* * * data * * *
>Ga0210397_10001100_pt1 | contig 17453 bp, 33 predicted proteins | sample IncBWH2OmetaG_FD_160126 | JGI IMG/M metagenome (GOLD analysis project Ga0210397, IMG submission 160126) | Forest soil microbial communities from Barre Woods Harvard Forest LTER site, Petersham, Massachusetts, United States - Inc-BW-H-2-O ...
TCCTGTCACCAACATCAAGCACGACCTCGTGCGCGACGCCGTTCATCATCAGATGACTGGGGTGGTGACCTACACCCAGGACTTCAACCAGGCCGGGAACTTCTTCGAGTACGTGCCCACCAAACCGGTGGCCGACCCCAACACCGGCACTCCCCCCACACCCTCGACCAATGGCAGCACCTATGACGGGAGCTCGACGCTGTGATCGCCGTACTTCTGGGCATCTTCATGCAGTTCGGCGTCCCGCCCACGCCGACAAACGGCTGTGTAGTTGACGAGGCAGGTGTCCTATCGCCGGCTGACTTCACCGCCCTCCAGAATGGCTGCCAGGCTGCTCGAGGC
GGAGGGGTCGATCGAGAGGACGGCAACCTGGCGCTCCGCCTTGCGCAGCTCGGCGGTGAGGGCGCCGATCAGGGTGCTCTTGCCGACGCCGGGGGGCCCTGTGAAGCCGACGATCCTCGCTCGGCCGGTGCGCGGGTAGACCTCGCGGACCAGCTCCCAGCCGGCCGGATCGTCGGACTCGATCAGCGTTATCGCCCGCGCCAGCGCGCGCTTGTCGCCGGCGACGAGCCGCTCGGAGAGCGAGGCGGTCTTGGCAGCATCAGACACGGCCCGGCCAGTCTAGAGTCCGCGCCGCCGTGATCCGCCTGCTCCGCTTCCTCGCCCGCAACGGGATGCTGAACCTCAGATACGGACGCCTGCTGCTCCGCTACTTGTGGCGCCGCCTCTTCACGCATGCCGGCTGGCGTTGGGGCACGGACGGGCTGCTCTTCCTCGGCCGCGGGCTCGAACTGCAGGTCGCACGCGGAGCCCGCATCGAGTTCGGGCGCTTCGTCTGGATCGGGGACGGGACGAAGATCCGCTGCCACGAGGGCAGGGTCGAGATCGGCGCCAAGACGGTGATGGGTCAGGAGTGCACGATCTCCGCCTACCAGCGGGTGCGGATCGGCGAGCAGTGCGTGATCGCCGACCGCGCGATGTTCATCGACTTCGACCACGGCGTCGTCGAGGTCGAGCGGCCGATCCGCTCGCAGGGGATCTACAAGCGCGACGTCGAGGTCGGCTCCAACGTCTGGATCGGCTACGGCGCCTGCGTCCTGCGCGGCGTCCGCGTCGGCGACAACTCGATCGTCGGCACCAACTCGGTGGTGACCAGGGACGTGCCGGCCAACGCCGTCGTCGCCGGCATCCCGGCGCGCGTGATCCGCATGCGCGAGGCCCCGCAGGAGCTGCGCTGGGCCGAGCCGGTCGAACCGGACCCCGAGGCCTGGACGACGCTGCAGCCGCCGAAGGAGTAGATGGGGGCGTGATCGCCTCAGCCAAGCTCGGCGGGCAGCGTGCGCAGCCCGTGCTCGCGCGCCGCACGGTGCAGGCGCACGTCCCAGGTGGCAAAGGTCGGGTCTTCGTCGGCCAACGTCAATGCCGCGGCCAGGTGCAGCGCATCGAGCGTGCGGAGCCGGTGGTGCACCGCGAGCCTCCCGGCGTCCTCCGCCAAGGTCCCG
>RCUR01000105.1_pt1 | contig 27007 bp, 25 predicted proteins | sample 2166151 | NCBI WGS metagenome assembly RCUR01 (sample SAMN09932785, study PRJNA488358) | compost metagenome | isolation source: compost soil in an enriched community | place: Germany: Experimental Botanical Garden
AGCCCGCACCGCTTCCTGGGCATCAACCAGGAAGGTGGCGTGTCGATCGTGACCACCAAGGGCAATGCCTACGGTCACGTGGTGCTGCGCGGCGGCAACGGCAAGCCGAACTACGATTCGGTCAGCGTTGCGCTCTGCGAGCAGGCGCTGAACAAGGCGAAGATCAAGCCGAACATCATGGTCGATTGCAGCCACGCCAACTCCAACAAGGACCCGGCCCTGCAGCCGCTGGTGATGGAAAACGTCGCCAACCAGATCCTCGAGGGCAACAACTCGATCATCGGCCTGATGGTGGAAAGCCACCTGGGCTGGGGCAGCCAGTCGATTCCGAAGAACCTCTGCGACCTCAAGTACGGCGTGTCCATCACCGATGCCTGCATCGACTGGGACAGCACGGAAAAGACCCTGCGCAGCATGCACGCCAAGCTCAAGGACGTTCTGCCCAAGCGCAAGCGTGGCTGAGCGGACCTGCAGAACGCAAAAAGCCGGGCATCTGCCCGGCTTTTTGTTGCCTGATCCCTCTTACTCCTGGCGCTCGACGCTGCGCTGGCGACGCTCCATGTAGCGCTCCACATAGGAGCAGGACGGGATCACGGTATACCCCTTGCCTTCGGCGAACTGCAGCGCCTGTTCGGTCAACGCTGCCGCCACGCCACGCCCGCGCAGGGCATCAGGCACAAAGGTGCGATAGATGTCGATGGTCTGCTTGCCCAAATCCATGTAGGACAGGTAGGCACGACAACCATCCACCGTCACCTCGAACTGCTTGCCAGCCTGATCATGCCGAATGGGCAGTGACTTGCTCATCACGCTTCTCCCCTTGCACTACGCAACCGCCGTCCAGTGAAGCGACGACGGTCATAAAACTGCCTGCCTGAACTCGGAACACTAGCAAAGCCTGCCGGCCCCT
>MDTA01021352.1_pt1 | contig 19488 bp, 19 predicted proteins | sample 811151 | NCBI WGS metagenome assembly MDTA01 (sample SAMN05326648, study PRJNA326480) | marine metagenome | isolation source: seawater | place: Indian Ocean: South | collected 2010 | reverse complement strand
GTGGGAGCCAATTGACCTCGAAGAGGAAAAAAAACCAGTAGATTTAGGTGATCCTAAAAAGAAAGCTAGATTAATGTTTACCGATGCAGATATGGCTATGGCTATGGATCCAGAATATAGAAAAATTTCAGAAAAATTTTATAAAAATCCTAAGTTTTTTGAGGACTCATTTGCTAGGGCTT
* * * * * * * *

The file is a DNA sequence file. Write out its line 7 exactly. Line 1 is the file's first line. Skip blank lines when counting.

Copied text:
GTGGGAGCCAATTGACCTCGAAGAGGAAAAAAAACCAGTAGATTTAGGTGATCCTAAAAAGAAAGCTAGATTAATGTTTACCGATGCAGATATGGCTATGGCTATGGATCCAGAATATAGAAAAATTTCAGAAAAATTTTATAAAAATCCTAAGTTTTTTGAGGACTCATTTGCTAGGGCTT